• Defining the economic scope for ecosystem-based fishery management

      Reimer, Matthew (Proceedings of the National Academy of Sciences of the United States of America, 3/5/2019)
      The emergence of ecosystem-based fisheries management (EBFM) has broadened the policy scope of fisheries management by accounting for the biological and ecological connectivity of fisheries. Less attention, however, has been given to the economic connectivity of fisheries. If fishers consider multiple fisheries when deciding where, when, and how much to fish, then management changes in one fishery can generate spillover impacts in other fisheries. Catch-share programs are a popular fisheries management framework that may be particularly prone to generating spillovers given that they typically change fishers� incentives and their subsequent actions. We use data from Alaska fisheries to examine spillovers from each of the main catch-share programs in Alaska. We evaluate changes in participation�a traditional indicator in fisheries economics�in both the catch-share and non�catch-share fisheries. Using network analysis, we also investigate whether catch-share programs change the economic connectivity of fisheries, which can have implications for the socioeconomic resilience and robustness of the ecosystem, and empirically identify the set of fisheries impacted by each Alaska catch-share program. We find that cross-fishery participation spillovers and changes in economic connectivity coincide with some, but not all, catch-share programs. Our findings suggest that economic connectivity and the potential for cross-fishery spillovers deserve serious consideration, especially when designing and evaluating EBFM policies.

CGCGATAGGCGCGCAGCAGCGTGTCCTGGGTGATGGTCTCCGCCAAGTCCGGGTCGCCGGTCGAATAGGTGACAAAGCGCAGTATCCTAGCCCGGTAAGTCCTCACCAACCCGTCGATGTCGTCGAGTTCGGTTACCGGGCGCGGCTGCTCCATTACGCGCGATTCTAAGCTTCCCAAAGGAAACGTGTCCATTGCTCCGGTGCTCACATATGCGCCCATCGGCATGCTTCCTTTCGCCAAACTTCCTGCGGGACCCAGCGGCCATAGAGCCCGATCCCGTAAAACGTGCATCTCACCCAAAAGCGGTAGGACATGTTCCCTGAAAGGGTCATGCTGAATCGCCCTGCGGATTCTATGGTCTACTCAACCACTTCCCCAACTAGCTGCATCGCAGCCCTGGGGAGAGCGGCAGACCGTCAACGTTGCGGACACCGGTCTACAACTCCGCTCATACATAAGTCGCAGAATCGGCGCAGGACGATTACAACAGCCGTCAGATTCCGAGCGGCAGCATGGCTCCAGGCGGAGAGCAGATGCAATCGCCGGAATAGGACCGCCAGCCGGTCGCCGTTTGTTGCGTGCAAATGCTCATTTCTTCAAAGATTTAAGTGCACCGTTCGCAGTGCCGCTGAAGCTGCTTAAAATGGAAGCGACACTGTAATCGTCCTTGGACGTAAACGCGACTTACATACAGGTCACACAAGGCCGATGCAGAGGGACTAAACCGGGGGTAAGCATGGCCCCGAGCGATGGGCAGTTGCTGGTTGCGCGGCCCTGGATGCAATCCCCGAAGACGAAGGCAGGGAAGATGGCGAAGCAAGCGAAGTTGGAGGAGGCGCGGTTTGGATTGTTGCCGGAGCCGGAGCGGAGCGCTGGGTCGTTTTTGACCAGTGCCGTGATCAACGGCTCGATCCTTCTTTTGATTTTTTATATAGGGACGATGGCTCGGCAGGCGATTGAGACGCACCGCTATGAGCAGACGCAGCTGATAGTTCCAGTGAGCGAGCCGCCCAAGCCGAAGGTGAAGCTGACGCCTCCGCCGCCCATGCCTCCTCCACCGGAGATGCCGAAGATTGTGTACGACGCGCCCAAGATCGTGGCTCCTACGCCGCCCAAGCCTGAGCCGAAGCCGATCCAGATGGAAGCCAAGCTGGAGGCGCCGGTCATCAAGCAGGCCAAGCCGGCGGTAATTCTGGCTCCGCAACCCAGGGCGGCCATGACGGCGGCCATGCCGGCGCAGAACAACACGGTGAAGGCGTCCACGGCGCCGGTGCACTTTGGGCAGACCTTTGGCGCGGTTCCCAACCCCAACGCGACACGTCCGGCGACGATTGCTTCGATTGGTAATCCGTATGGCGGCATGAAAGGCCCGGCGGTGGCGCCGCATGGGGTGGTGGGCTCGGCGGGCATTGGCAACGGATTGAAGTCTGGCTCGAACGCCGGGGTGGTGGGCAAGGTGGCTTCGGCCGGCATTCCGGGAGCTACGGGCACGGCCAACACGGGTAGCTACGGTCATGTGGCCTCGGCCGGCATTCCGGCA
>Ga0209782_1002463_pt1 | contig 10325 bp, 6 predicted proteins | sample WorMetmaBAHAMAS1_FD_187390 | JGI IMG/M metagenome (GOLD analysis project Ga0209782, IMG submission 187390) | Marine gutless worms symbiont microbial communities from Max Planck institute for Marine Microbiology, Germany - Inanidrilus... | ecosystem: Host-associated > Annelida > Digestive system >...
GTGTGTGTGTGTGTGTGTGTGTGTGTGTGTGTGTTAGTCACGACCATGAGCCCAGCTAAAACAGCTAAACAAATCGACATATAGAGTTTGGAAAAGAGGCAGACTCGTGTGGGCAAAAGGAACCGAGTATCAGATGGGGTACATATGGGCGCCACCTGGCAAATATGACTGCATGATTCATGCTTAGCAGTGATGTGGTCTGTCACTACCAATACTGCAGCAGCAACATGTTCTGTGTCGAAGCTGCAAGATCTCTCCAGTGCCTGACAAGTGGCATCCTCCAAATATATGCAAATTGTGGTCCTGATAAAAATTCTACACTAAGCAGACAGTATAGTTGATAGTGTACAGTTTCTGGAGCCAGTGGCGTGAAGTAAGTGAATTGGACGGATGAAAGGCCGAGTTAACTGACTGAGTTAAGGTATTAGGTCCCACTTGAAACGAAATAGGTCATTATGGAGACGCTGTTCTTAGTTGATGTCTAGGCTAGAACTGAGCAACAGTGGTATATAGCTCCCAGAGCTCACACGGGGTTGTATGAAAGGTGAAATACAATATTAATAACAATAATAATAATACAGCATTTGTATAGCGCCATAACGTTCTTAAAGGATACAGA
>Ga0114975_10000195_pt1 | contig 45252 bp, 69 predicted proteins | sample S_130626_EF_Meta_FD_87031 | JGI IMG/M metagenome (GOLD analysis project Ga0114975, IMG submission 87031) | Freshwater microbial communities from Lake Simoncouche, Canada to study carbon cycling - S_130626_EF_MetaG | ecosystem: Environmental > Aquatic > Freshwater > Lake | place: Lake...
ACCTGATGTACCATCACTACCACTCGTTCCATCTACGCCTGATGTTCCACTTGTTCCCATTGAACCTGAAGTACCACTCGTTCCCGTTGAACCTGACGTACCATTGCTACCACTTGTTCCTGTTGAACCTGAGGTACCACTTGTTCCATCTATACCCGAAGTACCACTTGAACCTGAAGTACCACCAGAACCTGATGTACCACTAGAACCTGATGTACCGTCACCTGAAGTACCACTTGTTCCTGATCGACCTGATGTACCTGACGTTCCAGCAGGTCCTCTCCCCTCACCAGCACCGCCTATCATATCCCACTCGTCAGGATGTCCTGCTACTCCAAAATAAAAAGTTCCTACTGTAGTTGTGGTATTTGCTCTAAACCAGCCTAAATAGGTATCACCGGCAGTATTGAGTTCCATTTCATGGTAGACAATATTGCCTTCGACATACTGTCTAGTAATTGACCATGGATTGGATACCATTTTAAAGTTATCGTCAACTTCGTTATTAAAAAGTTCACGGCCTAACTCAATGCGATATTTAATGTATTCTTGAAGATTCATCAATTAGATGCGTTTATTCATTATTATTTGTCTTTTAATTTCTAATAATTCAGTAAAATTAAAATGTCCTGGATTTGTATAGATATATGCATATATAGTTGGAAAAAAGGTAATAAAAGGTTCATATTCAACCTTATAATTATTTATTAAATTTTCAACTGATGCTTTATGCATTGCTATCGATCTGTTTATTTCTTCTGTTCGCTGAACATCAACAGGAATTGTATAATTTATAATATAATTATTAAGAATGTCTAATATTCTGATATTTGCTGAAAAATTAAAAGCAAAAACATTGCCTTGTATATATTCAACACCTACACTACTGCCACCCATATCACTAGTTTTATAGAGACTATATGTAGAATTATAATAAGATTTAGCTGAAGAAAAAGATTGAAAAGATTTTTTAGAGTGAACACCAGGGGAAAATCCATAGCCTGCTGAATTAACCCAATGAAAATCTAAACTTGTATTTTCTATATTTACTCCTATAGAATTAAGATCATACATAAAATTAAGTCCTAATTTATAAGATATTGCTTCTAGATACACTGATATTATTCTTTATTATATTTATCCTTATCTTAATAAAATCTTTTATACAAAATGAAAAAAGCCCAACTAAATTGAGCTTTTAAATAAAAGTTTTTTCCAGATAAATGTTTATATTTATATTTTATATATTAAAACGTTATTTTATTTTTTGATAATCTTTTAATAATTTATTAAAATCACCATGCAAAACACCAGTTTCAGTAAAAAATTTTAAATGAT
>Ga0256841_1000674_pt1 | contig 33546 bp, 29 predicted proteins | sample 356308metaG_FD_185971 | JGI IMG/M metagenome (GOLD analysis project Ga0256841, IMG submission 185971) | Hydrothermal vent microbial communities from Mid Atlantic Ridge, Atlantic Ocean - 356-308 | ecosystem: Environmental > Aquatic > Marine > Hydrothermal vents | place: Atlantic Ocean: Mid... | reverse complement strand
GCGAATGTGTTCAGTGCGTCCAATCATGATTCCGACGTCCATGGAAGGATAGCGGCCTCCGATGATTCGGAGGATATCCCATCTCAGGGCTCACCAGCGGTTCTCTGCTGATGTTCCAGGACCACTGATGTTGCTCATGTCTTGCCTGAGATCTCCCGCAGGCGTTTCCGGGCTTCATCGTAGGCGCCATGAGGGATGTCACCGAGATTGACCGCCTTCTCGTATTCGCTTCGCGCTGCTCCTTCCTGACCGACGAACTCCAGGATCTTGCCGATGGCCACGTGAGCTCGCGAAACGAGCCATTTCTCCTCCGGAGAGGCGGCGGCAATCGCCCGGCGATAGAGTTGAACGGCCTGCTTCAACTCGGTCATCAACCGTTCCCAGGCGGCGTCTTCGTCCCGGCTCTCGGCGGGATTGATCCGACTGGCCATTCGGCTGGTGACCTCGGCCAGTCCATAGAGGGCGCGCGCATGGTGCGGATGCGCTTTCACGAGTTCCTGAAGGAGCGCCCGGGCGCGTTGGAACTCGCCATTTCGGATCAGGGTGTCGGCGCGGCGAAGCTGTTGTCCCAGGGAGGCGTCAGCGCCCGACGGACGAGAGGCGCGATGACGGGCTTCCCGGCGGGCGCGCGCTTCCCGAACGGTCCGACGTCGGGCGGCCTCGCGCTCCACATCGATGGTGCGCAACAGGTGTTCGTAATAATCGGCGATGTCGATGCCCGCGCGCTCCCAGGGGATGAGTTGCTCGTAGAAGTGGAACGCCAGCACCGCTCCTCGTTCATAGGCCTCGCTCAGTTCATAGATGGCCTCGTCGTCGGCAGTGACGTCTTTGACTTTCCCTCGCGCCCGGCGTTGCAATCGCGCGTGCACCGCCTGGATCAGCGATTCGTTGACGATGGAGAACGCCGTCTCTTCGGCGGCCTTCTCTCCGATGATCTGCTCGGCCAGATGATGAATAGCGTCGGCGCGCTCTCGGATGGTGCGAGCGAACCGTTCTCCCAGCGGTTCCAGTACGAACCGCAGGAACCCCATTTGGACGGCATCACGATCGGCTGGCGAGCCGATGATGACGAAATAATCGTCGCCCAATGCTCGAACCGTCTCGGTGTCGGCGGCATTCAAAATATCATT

• What do we know about the effects of the Alaska Permanent Fund Dividend?

      Guettabi, Mouhcine (Institute of Social and Economic Research, University of Alaska Anchorage, 5/20/2019)
      The Alaska Permanent Fund Dividend (PFD) has been distributed to Alaska residents for 37 years, providing each resident an equal share of a yearly government appropriation based on the earnings of the Alaska Permanent Fund. While support for the program is high, work assessing the PFD�s influence on the lives of Alaskans is limited. Recently, a number of researchers have analyzed the causal effect of the PFD on a variety of socio-economic outcomes including employment, consumption, income inequality, health, and crime. This paper summarizes this empirical literature and highlights future areas of research.